Sociology of Mental Illness, 3/e
Bernard J. Gallagher, Villanova University
Published October, 1998 by Prentice Hall Humanities/Social Science
Copyright 1995, 496 pp.
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Sociology of Mental Health-Sociology
Exceptionally detailed, comprehensive, and sophisticated, this text
covers all aspects of the sociology of mental illness. Its clear,
straight forward writing style features an abundance of examples from
extends coverage of theory to include all sociological
and psychological models.
expands cross-cultural coverage of mental
illness,, including an interesting description of
several culture bound syndromes.
Social Epidemiology section expanded from 3 to 5
common forms of Mental Illness section expanded from 5
to 6 chapters.
- new Ch. 12 on Gender, Marital Status, and Family
- new Ch. 13 on Religion, Ethnicity and Race.
classifies mental disorders according to DSM-IV criteria.
- new Ch. 7 includes eating disorders.
uses case examples from DSM Case Book (of the American
Psychiatric Association) to bring material to clinical life.
broadens the section on patienthood to
include more about the problems of deinstitutionalization in the
1990s, as well as an evaluation of mental health legislation.
features new sections on:
draws on thousands of studies from the last 50 years
of organized research in psychiatric sociology as well as psychiatry
- eating disorders.
- panic disorder.
- post traumatic stress disorder.
examines the impact of sociocultural forces on mental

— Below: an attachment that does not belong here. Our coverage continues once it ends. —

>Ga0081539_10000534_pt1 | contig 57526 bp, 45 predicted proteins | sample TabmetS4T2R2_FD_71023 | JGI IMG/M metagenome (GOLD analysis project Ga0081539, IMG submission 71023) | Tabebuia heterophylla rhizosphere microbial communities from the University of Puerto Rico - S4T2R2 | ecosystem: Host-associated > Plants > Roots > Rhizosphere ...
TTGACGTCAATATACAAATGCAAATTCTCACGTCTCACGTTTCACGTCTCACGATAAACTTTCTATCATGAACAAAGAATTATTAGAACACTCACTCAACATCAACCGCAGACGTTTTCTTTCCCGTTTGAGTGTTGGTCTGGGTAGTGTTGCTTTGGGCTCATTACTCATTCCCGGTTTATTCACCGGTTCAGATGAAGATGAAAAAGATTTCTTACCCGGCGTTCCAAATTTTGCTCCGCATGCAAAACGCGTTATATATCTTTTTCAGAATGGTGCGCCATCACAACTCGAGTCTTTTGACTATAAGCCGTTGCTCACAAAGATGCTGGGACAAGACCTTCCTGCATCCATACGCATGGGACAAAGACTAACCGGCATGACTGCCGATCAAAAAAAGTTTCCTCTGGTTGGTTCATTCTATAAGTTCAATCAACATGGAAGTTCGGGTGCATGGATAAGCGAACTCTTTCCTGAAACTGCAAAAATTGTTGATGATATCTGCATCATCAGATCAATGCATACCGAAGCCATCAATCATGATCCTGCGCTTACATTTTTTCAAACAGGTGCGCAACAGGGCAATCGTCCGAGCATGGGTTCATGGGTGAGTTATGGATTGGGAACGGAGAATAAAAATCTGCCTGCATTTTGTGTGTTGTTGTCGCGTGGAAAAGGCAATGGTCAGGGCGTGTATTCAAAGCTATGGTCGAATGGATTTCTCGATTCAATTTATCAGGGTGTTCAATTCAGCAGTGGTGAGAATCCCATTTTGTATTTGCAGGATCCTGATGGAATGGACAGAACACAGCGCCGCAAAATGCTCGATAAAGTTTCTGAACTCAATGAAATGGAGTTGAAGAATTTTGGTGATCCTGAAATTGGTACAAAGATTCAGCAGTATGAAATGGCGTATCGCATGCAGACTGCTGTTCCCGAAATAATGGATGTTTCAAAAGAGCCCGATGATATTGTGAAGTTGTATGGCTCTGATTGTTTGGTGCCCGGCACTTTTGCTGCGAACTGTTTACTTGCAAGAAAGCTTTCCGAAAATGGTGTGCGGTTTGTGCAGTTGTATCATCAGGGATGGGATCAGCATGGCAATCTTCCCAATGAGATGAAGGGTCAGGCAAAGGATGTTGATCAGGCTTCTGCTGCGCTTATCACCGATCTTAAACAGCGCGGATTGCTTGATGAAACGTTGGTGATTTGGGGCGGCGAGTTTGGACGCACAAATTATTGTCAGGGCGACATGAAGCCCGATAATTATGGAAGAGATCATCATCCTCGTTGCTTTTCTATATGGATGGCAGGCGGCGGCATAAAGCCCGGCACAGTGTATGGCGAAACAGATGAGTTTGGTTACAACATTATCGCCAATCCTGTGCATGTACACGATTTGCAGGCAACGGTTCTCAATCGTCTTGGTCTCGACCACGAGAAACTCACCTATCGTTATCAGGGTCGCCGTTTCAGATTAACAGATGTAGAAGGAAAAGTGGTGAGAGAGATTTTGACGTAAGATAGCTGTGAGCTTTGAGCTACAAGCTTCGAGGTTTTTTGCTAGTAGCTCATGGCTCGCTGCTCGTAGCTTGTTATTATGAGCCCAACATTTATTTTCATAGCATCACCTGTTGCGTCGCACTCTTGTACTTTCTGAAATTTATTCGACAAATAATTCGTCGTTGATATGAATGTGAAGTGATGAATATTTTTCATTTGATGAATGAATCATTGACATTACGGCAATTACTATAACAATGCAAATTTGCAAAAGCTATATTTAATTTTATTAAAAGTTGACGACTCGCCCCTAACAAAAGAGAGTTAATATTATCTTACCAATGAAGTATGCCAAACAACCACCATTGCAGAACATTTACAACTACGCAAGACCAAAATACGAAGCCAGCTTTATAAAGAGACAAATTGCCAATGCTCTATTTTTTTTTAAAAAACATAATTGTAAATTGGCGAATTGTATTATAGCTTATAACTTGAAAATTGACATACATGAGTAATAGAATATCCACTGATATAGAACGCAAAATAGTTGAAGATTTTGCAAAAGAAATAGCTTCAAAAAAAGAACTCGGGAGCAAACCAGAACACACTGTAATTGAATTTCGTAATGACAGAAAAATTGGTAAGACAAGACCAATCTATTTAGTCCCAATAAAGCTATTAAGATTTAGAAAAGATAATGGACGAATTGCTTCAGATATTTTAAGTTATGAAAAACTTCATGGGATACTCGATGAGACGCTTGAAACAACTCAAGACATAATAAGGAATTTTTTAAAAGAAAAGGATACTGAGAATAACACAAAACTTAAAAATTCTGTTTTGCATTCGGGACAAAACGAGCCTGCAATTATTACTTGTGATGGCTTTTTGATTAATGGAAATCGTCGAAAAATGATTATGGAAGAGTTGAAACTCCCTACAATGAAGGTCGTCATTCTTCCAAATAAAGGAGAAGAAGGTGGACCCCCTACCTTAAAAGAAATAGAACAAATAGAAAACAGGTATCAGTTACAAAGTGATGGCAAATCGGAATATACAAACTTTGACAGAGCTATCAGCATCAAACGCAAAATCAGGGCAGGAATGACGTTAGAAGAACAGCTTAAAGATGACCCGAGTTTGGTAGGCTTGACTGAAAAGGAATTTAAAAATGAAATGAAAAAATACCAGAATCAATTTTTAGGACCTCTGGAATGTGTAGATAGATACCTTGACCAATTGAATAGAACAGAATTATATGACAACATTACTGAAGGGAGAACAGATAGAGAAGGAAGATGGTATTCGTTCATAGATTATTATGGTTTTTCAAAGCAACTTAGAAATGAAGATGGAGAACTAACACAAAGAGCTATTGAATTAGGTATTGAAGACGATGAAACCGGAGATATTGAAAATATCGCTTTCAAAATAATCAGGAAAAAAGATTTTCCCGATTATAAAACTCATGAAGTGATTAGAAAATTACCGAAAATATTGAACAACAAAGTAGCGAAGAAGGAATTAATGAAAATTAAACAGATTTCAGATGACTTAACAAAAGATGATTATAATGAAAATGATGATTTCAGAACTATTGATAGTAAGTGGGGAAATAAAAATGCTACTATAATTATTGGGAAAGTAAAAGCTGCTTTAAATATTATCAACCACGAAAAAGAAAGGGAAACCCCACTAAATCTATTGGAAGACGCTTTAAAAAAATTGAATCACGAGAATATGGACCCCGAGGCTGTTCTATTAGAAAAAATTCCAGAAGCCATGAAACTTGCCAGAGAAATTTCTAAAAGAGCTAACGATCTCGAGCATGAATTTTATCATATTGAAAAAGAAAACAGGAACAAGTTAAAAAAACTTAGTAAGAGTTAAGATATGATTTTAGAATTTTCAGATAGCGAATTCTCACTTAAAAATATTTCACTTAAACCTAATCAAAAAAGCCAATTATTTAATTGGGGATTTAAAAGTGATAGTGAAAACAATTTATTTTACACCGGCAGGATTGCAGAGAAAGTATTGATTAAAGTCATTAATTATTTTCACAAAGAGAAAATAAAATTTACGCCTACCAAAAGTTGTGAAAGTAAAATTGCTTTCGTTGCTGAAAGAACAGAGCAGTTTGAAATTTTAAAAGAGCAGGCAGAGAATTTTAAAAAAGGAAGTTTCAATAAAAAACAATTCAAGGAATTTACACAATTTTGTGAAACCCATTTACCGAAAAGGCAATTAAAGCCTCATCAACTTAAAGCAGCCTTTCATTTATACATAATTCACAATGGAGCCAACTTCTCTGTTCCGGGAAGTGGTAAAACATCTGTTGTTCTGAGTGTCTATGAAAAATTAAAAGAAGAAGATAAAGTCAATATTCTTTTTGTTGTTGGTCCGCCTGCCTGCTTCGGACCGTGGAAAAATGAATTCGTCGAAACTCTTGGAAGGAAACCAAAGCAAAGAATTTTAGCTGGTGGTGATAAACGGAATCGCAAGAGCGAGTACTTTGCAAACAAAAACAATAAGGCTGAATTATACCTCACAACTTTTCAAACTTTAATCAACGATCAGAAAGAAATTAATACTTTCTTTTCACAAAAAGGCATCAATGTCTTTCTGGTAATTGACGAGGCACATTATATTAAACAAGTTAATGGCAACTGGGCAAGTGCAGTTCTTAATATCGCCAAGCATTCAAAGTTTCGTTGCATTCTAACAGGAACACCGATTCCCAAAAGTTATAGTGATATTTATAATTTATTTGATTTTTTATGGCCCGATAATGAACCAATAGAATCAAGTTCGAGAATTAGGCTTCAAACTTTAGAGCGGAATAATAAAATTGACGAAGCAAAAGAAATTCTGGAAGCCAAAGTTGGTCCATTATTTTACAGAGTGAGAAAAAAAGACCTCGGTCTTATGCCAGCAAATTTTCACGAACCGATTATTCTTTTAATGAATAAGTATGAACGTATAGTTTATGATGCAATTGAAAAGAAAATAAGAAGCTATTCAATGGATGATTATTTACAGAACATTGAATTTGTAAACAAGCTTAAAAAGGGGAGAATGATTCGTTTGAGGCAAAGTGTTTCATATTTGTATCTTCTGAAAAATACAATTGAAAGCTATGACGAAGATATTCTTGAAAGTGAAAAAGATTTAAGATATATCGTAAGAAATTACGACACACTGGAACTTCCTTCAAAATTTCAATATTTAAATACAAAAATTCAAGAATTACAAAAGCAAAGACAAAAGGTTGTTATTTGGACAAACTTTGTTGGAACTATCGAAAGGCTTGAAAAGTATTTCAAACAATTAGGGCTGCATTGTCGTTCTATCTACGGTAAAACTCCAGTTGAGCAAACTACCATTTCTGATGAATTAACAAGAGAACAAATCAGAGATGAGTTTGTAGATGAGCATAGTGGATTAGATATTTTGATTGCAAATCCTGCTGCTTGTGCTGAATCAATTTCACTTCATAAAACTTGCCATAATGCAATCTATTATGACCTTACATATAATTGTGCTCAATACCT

health from every possible angle from the microsocial world
of the family to the macrosocial environments of culture, economy and
dissects all of the issues about the sociology of mental
illness and provides a large section about the symptoms and
causes of mental illness.
provides background about psychopathology
necessary for understanding the sociological dimensions of the
- reveals the often horrible social experiences people
undergo as they become mentally ill, undergo treatment, and attempt
to rejoin the outside community.
- shows how mental illness varies around the world (e.g.,
especially in the case of syndromes with symptoms peculiar to a
- demonstrates the unique nature of different forms of
1. Mental Illness and Society.
2. Concepts, Definition and Types of Mental Illness: A
3. Environmental Theories of Mental Illness:
Psychological and Sociological Models.
COMMON FORMS OF MENTAL ILLNESS.
4. Schizophrenic and Mood Disorders.
THE SOCIAL EPIDEMIOLOGY OF MENTAL ILLNESS.
5. Anxiety Disorders.
6. Personality Disorders.
7. Somatoform, Dissociative and Eating Disorders.
8. Sexual and Gender Identity Disorders.
9. Substance Related Disorders.
10. Epidemiology: An Overview of Patterns of Mental Illness.
THE PSYCHOSOCIAL EXPERIENCE OF THE MENTAL PATIENT.
11. Social Class and Social Mobility.
12. Gender, Marital Status and Family Relationships.
13. Religion, Ethnicity and Race.
14. Migration, Place of Residence and Age.
15. Becoming a Mental Patient: The Prepatient Process.
16. Treatment: The Inpatient Experience.
17. After the Mental Hospital: The Social Role of the